Employer Insights

Pennsylvania Workers' Compensation - The Complete Guide for 2024

by Katie Westenberger, on Jan 22, 2024 2:00:14 PM

In Pennsylvania, employers must have a policy and be covered by workers’ compensation insurance. Here is everything employers in Pennsylvania need to understand in order to maintain compliance with state workers’ compensation laws.

Pennsylvania workers’ compensation is an insurance system that protects both Pennsylvania employers and employees in the event of on-the-job injuries or illness. Employees will be covered for costs related to workplace injuries and illness. In the meantime, employers are protected from potential lawsuits related to workplace incidents.

Pennsylvania employers are required to provide employees with workers’ compensation coverage, regardless of whether they are full-time, part-time, or seasonal employees.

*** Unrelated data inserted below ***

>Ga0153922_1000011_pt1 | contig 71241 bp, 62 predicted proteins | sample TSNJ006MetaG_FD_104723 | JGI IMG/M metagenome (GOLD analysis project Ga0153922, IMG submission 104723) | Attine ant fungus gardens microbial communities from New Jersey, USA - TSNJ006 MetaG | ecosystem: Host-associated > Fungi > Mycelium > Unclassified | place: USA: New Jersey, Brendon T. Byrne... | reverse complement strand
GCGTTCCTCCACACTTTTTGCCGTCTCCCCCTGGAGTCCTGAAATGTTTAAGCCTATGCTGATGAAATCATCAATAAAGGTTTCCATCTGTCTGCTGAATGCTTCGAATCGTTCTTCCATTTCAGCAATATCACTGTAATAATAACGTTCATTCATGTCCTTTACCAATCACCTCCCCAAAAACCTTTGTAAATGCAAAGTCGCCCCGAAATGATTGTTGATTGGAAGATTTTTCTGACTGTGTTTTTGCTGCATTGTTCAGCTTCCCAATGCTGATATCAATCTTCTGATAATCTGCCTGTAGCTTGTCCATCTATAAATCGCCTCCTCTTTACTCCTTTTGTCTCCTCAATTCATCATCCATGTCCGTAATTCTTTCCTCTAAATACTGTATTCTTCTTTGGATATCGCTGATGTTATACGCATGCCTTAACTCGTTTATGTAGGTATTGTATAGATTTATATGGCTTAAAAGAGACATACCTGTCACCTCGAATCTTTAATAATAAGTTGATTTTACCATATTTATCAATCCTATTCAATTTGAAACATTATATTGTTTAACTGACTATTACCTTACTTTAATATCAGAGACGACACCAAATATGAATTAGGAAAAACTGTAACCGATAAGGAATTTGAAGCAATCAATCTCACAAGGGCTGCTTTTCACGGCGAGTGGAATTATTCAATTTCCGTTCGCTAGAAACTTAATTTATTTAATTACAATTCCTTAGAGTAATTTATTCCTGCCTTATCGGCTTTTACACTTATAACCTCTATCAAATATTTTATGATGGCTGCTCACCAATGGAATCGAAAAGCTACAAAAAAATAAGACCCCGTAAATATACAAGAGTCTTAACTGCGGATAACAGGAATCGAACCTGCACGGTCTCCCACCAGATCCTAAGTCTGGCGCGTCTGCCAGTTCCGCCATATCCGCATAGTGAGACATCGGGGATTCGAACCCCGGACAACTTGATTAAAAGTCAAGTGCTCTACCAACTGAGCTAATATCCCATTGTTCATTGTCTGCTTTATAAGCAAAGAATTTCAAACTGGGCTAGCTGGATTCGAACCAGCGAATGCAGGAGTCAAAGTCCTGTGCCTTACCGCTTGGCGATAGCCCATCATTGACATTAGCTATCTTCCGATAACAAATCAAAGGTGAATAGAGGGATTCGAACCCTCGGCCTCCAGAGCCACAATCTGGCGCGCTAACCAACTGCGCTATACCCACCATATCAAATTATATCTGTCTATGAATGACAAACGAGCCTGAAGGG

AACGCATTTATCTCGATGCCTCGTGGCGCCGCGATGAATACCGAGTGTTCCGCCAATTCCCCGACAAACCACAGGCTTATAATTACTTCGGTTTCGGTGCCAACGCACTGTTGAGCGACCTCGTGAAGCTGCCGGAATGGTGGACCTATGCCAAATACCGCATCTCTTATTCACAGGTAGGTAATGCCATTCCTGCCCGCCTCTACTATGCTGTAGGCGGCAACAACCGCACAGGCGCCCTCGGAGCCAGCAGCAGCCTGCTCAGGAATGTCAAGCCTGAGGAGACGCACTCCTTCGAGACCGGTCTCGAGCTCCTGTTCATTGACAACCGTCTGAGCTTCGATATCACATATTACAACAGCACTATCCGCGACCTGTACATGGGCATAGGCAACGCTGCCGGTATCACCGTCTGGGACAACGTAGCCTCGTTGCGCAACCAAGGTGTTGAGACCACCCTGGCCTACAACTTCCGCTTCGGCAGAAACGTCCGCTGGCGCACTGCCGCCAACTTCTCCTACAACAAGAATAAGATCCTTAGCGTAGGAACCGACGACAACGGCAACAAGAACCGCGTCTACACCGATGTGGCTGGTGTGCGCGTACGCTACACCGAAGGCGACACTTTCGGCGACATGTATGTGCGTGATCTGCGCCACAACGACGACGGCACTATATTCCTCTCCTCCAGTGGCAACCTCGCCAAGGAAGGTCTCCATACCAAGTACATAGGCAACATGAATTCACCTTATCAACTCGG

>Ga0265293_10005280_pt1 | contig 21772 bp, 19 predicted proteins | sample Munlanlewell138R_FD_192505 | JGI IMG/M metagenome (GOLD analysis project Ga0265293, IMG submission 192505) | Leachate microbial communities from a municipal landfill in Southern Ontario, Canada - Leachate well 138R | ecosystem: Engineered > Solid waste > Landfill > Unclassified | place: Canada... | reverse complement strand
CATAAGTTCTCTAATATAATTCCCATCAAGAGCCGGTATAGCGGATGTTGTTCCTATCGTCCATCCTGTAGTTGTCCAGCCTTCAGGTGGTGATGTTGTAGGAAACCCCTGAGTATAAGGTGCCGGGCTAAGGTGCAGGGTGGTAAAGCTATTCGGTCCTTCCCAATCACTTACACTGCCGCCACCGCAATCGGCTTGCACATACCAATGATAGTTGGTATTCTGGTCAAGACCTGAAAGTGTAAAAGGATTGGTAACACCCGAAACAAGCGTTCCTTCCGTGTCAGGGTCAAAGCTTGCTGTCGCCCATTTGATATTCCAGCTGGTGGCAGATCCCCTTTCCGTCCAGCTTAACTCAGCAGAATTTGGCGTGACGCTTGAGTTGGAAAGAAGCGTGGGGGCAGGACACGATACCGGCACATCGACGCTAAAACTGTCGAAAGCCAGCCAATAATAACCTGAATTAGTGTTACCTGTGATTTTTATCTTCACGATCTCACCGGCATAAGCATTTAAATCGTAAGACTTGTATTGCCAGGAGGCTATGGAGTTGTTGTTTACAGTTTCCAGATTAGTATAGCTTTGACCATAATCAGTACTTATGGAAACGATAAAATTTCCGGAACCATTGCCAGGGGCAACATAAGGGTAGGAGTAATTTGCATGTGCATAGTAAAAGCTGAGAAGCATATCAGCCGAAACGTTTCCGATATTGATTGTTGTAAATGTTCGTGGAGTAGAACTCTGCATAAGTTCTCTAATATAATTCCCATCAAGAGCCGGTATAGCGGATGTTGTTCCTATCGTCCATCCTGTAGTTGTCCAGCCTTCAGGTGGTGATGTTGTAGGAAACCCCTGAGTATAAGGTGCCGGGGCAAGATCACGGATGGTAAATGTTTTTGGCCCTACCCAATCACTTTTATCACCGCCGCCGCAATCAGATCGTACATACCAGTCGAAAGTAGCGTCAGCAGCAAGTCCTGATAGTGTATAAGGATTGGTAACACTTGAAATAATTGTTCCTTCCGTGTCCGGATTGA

Pennsylvania Workers’ Compensation Overview

Pennsylvania Workers’ Compensation Law was first enacted in 1915 and defines employers' obligation to provide workers’ compensation coverage and specifies compensation for employees who are injured as a result of employment without regard to fault. According to this law, Pennsylvania employers are required to purchase workers’ compensation insurance from an authorized carrier or otherwise self-insure.

Which Employees are Entitled to Workers’ Compensation Insurance in Pennsylvania

Employers must provide workers’ compensation starting on the first day of employment for all of their employees including full-time, part-time, and seasonal workers, with a few exceptions. 

Employees that fall into the following categories are not covered by Pennsylvania workers’ compensation:

  • Volunteer workers
  • Railroad workers
  • Longshoremen
  • Federal government employees
  • Most domestic workers
  • Casual workers whose employment is casual in character and not in the regular course of the business of the employer
  • Agricultural workers who work less than 30 days or earn less than $1,200 in a year
  • Workers who have exemptions based on religious beliefs or executive status within a corporation